So it happened that a carefully painted oil painting and this little ornament became equal. Of course, not equal in monetary value, but equal in the kind of satisfaction I get from them. And it also feels that this world that I am building is surprisingly inclusive, both humorous and deep. All I need to do is to make what’s natural to me, even if it would look wrong to some.

Paivi Eerola's art. An oil painting and hand-drawn ornaments. Breaking the rules of what's right and wrong in art.

We often miss this natural zone because we are so focused on what makes sense to others. When choosing what to create, we work with pre-defined labels like “portraits” or “art journal pages” or “abstracts.” We do what seems to be right for the genre, rather than step into the world where someone might not get it, or in the worst case, might get offended. Still, the freedom in art can’t exist without the freedom of imagination.

Come to Play and Draw with Me!

So, I dare to suggest: play with your art! Cross the boundaries between “right” and “wrong”! Follow the general rules of aesthetics but brea the rules of subject matters.

I think that with Animal Inkdom, you can nail it. You will get practical tips and techniques, but there’s also humor and play, all flavored with the love for wildlife.

Drawing animals and decorating them with motifs. Paivi Eerola has a fun drawing class called Animal Inkdom.

It’s still a good time to sign up for Animal Inkdom! The first one of the five modules is published, and you will get it right away after the registration.

Let’s keep on drawing, and never forget the playing part either!

Oil Pastels and Spicing Up Your Art

Girl Power, mixed media art by Paivi Eerola from Peony and Parakeet. This piece has Sennelier oil pastels, acrylic paints, and graphite pencils.

This week, I show you how to use oil pastels with other art supplies. I also talk about spicing up your art, especially by choosing subjects that are so personal that they make you tremble a bit!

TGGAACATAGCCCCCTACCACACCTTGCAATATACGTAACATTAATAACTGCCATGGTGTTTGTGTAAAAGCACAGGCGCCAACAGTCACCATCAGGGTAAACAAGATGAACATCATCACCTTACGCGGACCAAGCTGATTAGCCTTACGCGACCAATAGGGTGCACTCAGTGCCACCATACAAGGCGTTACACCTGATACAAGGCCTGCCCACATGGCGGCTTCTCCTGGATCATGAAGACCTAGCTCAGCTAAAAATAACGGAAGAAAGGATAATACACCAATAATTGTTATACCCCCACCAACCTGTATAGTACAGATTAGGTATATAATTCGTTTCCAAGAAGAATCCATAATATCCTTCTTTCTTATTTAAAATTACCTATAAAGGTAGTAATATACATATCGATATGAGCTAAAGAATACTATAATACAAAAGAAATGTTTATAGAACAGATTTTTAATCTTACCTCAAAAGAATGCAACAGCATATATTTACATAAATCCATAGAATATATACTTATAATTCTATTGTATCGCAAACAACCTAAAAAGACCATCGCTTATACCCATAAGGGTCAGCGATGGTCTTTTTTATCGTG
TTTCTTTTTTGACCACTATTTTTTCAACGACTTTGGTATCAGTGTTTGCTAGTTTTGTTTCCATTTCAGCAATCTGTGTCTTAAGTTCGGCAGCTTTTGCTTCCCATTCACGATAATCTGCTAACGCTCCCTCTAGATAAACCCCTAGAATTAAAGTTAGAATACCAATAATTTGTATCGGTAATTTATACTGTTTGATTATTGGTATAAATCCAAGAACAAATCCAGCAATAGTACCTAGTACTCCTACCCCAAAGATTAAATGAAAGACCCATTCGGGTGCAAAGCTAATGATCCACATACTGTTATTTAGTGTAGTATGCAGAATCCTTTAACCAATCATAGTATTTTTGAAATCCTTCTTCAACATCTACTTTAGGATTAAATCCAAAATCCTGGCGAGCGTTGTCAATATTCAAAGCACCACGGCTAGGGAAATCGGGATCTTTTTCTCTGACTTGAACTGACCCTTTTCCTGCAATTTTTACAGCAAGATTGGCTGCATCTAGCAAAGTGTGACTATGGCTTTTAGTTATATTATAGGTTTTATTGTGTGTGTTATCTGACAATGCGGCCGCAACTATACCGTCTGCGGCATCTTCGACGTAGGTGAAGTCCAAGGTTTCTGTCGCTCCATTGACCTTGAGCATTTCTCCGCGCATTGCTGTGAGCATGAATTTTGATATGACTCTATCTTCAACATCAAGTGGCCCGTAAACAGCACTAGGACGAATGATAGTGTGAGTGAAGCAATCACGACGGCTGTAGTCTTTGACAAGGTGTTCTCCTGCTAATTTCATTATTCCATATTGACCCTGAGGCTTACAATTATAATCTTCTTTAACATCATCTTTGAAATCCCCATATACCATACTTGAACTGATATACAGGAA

Early Memories of Oil Pastels

Making art can be compared to cooking. Sometimes the food tastes good because the ingredients and the way are processed go well together. That was how my mother cooked. Her food was delicious because it was fresh and made with care. Even if our family wasn’t wealthy, the time that she put on cooking, made the meals worth remembering. I still don’t know how she was able to include the thick layer of blueberries into her pie. When there was a local art competition for children with the theme “home,” it’s no wonder that this is what I drew.

A childhood drawing with oil pastels by Paivi Eerola from Peony and Parakeet.

I remember struggling with the oil pastels, definitely not artist’s quality, but the drawing won the first prize. It was a little unpleasant that the organizer has written the prize in the drawing, but now it just adds a nostalgic flair to it.

My mother wanted her children to step away from cooking and caring for the home. She wanted me to get a good education and declined to teach me how to cook. I grew to question what women and men are supposed to do and felt rebellious in that respect. As a result, I went to study engineering and worked in a field that had mostly men.

QUESTION: What memories do oil pastels or other early art supplies bring to your mind? 

Sennelier Oil Pastels – First Experiment

I bought a small set of Sennelier oil pastels for mixed media art. I didn’t want to spend money on a bigger set until seeing if I like them or not. My first experiment was to draw a portrait on a small sketchbook.

Sennelier oil pastels and an example drawn by Paivi Eerola from Peony and Parakeet.

My mother used two spices mostly: salt and pepper. When creating art, salt and pepper are the lightness and the darkness of colors. You need both, but not too much. As beginners, we often think that we don’t need any salt and pepper. That the fresh ingredients – bright colors – will do the trick. But you need some paler and darker colors, not too much, but enough to harmonize a busy painting.

For the first experiment, I thought that making a basic portrait with salt and pepper would be enough. But creating just a pretty face often lacks expression, so I added a hand because oil pastels and fingers go together. No matter how hard I tried to use a palette knife for blending, I ended up enjoying the waxy feel of oil pastels on the fingertips.

A sketchbook page with Sennelier oil pastels by Paivi Eerola from Peony and Parakeet.

The first experiment made me remember why I had tossed away my old oil pastel set over 10 years ago. Oil pastels are messy! Later in the evening, I made a big mistake of not wiping the table carefully and then placing my cross-stitch projects on the very same tabletop. I had to wash oil pastel marks from the fabrics, and that was very upsetting!

Woman’s World – Oil Pastels with Graphite Pencils